Elliott Landy, author of The Band Photographs 1968-1969, was interviewed by the Hudson Valley Magazine! Elliott speaks with writer for the Hudson Valley Magazine, Mary Forsell, about why he decided to put the book together and working with The Band. Read below for an excerpt of the interview, and let us know your thought in the comments below.


 

00146104Born in 1942, he started off as a complete unknown who published photos of Vietnam War protests in underground newspapers. When his work caught the eye of rock manager Albert Grossman (whose client list included Bob Dylan, Janis Joplin, and Peter, Paul and Mary, among others), photographer Elliott Landy suddenly had access to the biggest names in the rock and roll industry. In the ’60s, he took hundreds of thousands of photographs of rock music icons like Jim Morrison and Jimi Hendrix; he was also the official photographer for the 1969 Woodstock Festival. Now this legendary lensman has released The Band Photographs: 1968-1969 (Backbeat Books), a new book that is chockablock with some 200 photos, many of which have never been seen before. The book chronicles the intense year and a half that the group spent in the Saugerties-Woodstock area working on its first two albums. We caught up with Landy and asked him to share his thoughts on that incendiary period and its resonance today, as well as his love for his adopted hometown of Woodstock.

How did the photo sessions with the Band come about?
I was living in New York City and becoming a photographer, learning the craft and how to make money from it. I was asked to come [to Woodstock] and photograph the Band for the Music From Big Pink album. Albert Grossman, the Band’s manager, asked me. The album and the group didn’t have a name. First, they wanted to be anonymous. They didn’t want to label themselves with any particular “cutesy name” — they used that term. They wanted to remain free to change the kind of music they were playing. The Band was living in West Saugerties in a house they dubbed Big Pink. [Lead guitarist and songwriter] Robbie Robertson and his wife, Dominique, lived in Woodstock in another house by themselves.

How did the sessions work?
I went to Big Pink on Easter Sunday weekend in 1968. I was a fly on the wall. I don’t work conceptually at all; I try not to think about what I’m doing. I bring my camera and take pictures of whatever the person is offering up. I let the dance happen. There was no schedule, it was very casual.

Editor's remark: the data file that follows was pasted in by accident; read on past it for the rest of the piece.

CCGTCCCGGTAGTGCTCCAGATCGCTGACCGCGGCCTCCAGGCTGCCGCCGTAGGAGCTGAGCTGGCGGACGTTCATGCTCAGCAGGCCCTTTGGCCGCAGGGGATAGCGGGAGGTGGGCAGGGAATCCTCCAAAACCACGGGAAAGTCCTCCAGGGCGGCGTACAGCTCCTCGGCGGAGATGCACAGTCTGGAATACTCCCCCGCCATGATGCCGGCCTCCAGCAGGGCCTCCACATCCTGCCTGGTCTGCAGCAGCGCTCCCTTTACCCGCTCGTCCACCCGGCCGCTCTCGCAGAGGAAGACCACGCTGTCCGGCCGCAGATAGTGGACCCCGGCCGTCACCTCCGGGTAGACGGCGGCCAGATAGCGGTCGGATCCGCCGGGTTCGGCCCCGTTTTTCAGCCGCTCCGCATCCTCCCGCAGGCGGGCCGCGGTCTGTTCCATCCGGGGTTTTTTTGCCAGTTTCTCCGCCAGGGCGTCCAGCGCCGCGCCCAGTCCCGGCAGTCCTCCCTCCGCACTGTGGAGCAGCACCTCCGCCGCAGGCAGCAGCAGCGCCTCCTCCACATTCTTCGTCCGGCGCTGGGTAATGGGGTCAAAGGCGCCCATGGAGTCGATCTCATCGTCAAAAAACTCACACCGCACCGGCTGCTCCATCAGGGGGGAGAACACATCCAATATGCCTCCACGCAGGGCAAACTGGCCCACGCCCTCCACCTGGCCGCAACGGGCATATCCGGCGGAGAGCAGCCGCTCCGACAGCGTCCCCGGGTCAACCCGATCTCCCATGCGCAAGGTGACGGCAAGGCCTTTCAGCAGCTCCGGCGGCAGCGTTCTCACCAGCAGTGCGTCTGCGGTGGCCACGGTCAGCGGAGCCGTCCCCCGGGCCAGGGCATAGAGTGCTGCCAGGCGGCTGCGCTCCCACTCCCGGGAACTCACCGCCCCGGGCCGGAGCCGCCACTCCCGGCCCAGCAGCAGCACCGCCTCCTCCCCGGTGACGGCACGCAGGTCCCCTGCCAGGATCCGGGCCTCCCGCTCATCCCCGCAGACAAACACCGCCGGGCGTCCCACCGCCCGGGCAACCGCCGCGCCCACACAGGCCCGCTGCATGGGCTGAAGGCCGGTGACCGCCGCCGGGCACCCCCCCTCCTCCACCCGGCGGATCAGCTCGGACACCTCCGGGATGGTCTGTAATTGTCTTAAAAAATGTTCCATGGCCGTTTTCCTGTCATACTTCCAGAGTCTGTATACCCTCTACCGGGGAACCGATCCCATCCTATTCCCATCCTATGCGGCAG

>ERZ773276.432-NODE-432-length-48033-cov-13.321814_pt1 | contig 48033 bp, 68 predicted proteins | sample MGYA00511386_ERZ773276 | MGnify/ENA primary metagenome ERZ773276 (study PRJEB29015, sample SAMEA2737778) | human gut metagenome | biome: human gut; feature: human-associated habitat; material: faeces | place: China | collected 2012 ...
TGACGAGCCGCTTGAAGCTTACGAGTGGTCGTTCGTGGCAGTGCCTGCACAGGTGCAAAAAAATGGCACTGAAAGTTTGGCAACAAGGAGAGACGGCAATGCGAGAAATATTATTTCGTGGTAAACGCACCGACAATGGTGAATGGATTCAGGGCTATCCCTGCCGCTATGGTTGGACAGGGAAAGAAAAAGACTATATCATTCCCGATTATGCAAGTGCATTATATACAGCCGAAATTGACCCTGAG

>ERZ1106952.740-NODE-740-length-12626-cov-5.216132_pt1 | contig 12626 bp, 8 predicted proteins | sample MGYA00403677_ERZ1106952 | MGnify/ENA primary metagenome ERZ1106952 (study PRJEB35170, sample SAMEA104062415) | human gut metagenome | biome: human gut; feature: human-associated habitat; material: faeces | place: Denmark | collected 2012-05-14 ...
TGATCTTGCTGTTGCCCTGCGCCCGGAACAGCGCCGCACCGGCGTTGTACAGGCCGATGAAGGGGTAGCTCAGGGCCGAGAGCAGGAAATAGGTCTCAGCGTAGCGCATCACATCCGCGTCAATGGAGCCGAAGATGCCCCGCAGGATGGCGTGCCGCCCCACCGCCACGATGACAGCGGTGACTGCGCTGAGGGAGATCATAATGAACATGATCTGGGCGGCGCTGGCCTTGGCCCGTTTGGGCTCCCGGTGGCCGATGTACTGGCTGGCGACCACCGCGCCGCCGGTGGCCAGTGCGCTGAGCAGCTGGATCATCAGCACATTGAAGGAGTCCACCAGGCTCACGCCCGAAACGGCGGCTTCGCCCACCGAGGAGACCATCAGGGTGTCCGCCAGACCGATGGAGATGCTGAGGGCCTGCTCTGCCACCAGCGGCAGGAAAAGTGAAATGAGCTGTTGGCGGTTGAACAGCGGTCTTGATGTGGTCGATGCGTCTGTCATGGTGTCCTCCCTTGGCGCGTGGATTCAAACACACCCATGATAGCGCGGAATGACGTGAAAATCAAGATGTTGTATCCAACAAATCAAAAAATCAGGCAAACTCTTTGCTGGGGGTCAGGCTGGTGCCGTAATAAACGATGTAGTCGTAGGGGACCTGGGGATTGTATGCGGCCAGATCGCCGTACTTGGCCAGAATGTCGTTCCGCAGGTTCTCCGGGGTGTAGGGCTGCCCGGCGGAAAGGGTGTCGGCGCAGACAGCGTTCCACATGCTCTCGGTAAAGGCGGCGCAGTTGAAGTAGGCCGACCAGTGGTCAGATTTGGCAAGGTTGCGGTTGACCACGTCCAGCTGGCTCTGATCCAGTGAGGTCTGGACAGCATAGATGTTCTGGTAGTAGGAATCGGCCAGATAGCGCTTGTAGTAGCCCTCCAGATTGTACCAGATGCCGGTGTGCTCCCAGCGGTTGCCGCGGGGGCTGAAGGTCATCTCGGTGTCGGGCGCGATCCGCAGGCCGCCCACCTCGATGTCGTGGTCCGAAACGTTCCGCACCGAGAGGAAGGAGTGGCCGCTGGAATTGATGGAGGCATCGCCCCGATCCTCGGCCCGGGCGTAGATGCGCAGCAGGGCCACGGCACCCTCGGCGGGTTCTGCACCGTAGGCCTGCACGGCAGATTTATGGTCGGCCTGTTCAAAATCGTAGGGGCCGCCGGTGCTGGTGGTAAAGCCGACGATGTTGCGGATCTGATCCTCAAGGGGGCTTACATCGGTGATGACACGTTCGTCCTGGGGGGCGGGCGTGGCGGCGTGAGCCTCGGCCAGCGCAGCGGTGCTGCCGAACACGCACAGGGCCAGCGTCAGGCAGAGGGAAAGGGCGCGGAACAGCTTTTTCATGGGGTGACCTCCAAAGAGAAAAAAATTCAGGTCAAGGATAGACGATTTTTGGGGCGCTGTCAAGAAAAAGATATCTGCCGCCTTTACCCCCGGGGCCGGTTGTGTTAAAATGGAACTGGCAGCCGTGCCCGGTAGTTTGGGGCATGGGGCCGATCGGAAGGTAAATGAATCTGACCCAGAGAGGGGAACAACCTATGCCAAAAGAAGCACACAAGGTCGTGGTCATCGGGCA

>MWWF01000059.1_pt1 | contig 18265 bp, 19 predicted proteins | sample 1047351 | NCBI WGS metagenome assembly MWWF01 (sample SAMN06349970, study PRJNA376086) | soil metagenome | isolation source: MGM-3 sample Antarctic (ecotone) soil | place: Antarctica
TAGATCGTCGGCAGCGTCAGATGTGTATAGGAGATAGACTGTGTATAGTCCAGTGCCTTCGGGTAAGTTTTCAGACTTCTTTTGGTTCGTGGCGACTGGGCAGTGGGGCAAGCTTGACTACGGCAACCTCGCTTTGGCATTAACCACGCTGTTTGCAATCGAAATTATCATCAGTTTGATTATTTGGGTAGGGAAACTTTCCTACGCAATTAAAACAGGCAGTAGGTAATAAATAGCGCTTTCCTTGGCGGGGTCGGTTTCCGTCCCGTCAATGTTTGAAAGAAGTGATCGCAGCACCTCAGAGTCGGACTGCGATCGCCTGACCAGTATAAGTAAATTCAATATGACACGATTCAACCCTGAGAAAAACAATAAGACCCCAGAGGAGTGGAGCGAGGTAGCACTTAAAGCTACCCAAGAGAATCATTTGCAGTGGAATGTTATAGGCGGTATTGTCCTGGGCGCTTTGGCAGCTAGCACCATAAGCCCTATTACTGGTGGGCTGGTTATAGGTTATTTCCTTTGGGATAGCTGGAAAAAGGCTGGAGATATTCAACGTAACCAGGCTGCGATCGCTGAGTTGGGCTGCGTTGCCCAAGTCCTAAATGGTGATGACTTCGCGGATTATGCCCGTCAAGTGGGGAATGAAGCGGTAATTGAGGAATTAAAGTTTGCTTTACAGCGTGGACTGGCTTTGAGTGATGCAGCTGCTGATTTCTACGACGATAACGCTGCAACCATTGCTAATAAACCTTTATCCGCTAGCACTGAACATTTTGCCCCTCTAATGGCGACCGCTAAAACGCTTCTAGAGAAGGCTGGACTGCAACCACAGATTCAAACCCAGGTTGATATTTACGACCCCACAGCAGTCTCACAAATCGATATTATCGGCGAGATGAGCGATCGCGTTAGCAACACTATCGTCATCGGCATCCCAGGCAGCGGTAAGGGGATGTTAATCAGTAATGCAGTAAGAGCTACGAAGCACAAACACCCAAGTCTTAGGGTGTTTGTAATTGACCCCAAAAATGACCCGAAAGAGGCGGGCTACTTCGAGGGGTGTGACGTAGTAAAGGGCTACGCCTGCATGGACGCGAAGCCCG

What’s your favorite photo from the book?
One great photo is of them sitting on a bench in front of a pond [left]. You don’t know who they are. I didn’t set it up.

How did you come up with that iconic sepia image of the Band standing in a field?
After two shoots I’d gotten to know them, and I really liked and respected and admired them; I felt they were wise people. They were very grounded, and, in a way, very old-fashioned, polite. I had a book of Civil War-era photographs by Mathew Brady. I just felt that that style of photography was who they were. Once I established that, I had to analyze the mind space of 1860, what photography was like then. When the photographer came around, the people respected him, and got dressed up and faced the camera and focused on it. I explained it to them, you have to stand straight and pay attention and act like it’s very important and very unusual — like you haven’t seen a camera before.


 

Read the entire article HERE!

Elliott Landy discusses ‘The Band Photographs’

Elliott Landy, author of The Band Photographs 1968-1969, spoke with the Poughkeepsie Journal about his book.  Elliott Landy goes into detail about why he decided to release the photos, how long it took to produce, and more! Below is an excerpt of his interview, read what else he had to say and let us know your thoughts in the comments below!


00146104Beauty, harmony and composition. That is the essence of the work of acclaimed photographer Elliott Landy, known for his iconic images of the underground rock scene in New York City during 1967 and the anti-Vietnam War movement that sparked a schism in the establishment and counterculture movement of that time. And then there was a certain music and arts festival in 1969 called Woodstock that took place in the hills of Sullivan County, where Landy, who was an official photographer for the fest, documented a music scene that defined a generation. A Woodstock resident himself, Landy photographed Bob Dylan, Janis Joplin, Jimi Hendrix and The Band, among others during those short two years. The latter is the subject of his latest endeavor, a gallery-quality book of some unpublished and classic photographs of The Band, whose members also called Woodstock home. The photographer recently took the time to talk to the Journal about his new book.

Tell us about the photographs in “The Band Photographs: 1968-1969” and why you decided to release them now?

It’s a collection of the really good photographs that I took back in those years. And by really good, I mean, in my opinion. In those years, there wasn’t so much electronic media as there is now, and in order to publish a picture it had to be accepted by a magazine or published in a book. If I had taken those pictures today, three quarters of them would have been out there on the Internet already. People are hungry for that. If the record album company didn’t use them, they had no use for them. And if there was a magazine article, they would use maybe 20 total for all possible media. Over half of them were never seen before, except by me, as I walked back and forth in my studio, looking at the boxes. I used to look at them every so often and think – these are really nice pictures. Not because they were of The Band; I felt they were good photographs which just happened to be of these guys.